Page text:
The move away from Amazon express ops likely to benefit FedEx

FedEx’s decision to end its U.S. express operations for Amazon will probably benefit the company in the long run, according to a Seaport Global analysis.

In its note, Seaport focused on the rapid expansion of e-commerce from companies other than Amazon, and said the move away from its Amazon operations will allow FedEx to pursue business with smaller e-commerce customers. The move is also likely to benefit Amazon’s other logistics partners, including Atlas Air Worldwide Holdings, Air Transport Services Group (ATSG) and UPS, which may see increased business from the e-commerce giant in the near-term.

Amazon will need to rely on Atlas and ATSG for additional lift in FedEx’s absence, which “could improve their aircraft utilization and additional block hour flying,” Seaport Global said.

The integrator announced on Friday that it won’t renew its FedEx Express U.S. domestic contract with Amazon, though the decision won’t impact ground deliveries or international operations. Seaport Global pointed out that the move shouldn’t come as a surprise, since Amazon has been building its own in-house network with Atlas and ATSG. FedEx said in Friday’s statement that U.S. package volume from online shopping is expected to double by 2026.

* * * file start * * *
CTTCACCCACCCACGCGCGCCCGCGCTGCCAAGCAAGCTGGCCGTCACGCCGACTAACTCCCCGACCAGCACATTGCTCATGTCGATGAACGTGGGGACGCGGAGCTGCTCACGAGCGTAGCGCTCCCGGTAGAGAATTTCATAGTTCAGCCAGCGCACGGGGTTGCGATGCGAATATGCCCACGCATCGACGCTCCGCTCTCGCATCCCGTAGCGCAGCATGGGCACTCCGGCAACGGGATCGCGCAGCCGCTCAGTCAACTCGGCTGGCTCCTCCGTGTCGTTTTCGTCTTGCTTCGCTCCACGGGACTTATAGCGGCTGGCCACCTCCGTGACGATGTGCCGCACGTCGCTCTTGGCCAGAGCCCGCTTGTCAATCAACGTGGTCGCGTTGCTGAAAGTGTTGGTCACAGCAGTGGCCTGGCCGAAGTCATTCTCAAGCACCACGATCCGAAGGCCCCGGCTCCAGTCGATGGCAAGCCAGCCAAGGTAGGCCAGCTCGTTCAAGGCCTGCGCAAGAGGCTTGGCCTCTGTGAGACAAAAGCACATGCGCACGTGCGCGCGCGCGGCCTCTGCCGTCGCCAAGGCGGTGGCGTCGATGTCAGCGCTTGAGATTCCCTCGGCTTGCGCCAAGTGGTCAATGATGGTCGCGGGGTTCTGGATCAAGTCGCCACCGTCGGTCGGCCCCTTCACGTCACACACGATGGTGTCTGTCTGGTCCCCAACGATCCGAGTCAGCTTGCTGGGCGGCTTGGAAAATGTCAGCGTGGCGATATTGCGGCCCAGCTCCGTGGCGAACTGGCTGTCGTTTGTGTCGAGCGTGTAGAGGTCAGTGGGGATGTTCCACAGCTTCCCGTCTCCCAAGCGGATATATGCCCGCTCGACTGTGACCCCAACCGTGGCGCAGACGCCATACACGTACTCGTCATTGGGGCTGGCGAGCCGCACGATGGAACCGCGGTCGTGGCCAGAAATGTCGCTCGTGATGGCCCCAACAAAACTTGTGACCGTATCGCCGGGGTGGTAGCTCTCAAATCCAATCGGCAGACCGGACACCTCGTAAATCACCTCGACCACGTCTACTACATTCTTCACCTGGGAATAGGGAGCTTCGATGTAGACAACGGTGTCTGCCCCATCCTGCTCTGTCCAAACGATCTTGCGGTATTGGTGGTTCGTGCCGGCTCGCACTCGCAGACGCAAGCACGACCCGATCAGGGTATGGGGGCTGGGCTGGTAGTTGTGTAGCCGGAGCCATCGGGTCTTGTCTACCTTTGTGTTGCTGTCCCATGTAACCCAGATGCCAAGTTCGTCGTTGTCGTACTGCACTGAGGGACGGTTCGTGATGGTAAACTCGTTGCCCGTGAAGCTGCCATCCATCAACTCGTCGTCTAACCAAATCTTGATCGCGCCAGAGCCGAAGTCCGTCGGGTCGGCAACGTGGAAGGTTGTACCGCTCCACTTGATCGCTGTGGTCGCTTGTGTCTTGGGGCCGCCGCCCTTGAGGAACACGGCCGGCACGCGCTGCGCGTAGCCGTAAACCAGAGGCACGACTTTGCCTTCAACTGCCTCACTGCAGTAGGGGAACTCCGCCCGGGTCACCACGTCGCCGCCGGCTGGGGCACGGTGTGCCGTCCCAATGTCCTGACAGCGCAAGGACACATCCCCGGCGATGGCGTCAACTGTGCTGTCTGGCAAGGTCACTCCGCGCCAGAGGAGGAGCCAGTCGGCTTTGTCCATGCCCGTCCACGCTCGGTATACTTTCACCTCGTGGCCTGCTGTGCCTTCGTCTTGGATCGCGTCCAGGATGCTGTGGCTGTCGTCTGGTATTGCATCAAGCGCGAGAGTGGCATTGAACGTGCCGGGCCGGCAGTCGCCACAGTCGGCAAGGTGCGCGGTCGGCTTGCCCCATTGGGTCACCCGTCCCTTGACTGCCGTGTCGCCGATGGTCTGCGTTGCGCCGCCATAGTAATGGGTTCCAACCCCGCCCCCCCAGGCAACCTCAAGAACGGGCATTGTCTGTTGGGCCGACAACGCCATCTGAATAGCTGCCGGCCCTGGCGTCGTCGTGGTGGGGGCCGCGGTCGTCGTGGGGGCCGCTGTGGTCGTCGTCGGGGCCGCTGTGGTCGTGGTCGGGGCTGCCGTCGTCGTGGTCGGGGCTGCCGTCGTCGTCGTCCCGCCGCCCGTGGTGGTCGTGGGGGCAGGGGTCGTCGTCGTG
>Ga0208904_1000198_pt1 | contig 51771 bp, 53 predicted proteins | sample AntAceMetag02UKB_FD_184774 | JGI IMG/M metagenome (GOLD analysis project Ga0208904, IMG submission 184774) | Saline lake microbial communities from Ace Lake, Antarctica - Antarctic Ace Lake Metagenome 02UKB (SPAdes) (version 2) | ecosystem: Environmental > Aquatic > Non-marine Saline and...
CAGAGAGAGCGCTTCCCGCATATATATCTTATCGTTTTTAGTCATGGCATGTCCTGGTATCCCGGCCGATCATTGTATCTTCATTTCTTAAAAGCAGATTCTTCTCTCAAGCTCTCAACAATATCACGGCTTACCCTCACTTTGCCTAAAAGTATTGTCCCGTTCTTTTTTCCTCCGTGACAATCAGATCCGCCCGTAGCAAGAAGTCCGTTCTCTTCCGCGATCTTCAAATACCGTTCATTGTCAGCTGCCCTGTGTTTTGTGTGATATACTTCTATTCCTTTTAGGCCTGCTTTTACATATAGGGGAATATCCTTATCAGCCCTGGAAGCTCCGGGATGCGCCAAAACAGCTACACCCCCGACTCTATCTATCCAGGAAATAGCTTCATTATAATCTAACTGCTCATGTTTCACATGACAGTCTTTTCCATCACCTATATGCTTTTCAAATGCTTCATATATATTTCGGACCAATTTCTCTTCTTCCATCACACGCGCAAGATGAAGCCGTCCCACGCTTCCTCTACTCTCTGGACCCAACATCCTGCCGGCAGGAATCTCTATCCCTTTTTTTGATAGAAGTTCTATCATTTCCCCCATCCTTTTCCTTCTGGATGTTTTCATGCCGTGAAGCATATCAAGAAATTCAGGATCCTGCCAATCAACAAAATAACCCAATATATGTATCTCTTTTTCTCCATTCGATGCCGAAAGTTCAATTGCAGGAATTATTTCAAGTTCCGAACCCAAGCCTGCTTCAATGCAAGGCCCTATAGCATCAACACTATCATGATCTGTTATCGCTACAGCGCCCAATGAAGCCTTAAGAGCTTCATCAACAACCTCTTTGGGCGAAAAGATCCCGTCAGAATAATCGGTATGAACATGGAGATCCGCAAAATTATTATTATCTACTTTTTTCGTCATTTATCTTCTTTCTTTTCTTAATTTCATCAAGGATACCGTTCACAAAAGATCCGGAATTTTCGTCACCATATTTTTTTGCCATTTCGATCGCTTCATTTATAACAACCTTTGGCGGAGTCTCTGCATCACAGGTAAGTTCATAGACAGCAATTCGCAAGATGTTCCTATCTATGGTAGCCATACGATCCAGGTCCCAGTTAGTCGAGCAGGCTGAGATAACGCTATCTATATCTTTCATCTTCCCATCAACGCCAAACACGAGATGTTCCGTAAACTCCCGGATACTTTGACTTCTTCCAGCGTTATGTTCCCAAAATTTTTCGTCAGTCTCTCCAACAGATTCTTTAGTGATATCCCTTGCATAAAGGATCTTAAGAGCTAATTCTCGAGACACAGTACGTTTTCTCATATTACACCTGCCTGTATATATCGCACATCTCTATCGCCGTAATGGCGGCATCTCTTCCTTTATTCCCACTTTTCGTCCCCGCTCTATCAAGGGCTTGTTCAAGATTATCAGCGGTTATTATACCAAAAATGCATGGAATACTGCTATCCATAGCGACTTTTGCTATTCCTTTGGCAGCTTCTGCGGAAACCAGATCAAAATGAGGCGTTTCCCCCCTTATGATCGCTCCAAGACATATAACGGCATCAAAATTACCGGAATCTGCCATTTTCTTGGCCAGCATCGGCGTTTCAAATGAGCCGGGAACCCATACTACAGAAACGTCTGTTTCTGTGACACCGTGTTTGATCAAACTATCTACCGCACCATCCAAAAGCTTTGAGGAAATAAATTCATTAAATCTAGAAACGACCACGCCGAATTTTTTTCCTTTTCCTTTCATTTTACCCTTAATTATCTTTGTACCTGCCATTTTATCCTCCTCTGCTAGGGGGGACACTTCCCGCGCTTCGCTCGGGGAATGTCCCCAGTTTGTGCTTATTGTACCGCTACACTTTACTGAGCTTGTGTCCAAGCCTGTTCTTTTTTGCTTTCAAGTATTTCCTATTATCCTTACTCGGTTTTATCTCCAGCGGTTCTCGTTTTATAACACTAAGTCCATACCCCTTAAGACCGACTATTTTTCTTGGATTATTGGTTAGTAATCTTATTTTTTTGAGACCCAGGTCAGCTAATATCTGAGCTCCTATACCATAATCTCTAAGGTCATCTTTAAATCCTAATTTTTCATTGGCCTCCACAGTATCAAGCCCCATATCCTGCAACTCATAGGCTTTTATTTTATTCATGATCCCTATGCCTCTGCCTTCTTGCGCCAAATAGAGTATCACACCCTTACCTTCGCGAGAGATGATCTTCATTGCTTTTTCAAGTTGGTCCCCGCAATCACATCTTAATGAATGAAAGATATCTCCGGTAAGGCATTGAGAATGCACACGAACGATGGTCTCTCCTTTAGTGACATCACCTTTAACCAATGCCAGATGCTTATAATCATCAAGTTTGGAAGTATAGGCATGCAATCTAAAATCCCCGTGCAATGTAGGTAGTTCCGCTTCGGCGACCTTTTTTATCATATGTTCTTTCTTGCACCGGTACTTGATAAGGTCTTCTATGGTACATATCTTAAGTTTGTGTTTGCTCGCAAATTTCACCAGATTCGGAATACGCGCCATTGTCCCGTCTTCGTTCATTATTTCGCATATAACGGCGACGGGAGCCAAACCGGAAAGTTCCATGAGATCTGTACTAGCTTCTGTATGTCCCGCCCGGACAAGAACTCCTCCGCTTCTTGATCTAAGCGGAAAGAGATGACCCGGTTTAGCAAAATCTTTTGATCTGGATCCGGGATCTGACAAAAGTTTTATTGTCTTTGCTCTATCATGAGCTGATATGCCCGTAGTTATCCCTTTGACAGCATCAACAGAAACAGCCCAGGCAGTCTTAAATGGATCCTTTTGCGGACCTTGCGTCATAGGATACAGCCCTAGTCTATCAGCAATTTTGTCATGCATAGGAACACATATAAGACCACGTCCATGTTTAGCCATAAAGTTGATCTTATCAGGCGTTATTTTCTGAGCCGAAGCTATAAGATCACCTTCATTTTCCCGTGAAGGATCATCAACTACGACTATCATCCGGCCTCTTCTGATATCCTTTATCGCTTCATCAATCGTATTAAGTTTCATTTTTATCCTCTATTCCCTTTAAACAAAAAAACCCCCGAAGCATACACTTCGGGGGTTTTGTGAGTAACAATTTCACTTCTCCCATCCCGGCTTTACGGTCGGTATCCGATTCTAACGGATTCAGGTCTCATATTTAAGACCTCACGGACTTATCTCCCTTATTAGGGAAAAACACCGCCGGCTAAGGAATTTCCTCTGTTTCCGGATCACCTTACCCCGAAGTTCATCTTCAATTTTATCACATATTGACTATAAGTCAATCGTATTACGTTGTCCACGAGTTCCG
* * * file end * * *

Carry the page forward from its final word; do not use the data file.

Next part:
The e-tailer’s rise as a competitive logistics company in its own right has been pushing FedEx and UPS for faster, cheaper deliveries. Especially since Amazon only represented 1.3% of FedEx revenue in 2018, it’s likely that FedEx wanted to end the relationship before Amazon did, Seaport said. Another company that had previously provided logistics services for Amazon, XPO Logistics, lost $600 million in sales when Amazon abruptly stopped working with them in December.

Amazon’s rise in the logistics industry means that the e-tailer is transforming from a logistics customer to a competitor. “Amazon is learning plenty from its Prime Now product in select markets,” Seaport Global wrote in its analysis, pointing out that it will eventually make sense for the company to move towards in-house delivery products. In noting potential risks for FedEx, the Seaport note added that increased competition could put a damper on FedEx’s growth and place downward pressure on freight rates, potentially hurting revenue.

Amazon filed a Form 10-K statement with the Securities and Exchange Commission (SEC) earlier this year that, under the “Risk Factors” section, for the first time listed “transportation and logistics services” as an entity that poses “intense competition.” The company has also officially declared itself equal partners with the U.S. Postal Service in its prompt delivery services. Early last year, Amazon moved closer to direct competition with companies like FedEx when it kicked off a new logistics service called “Shipping With Amazon,” and began offering significant discounts to customers using their fulfillment services. FedEx started offering retailers late-night shipping at the beginning of this year in an effort to compete with the e-tailer.

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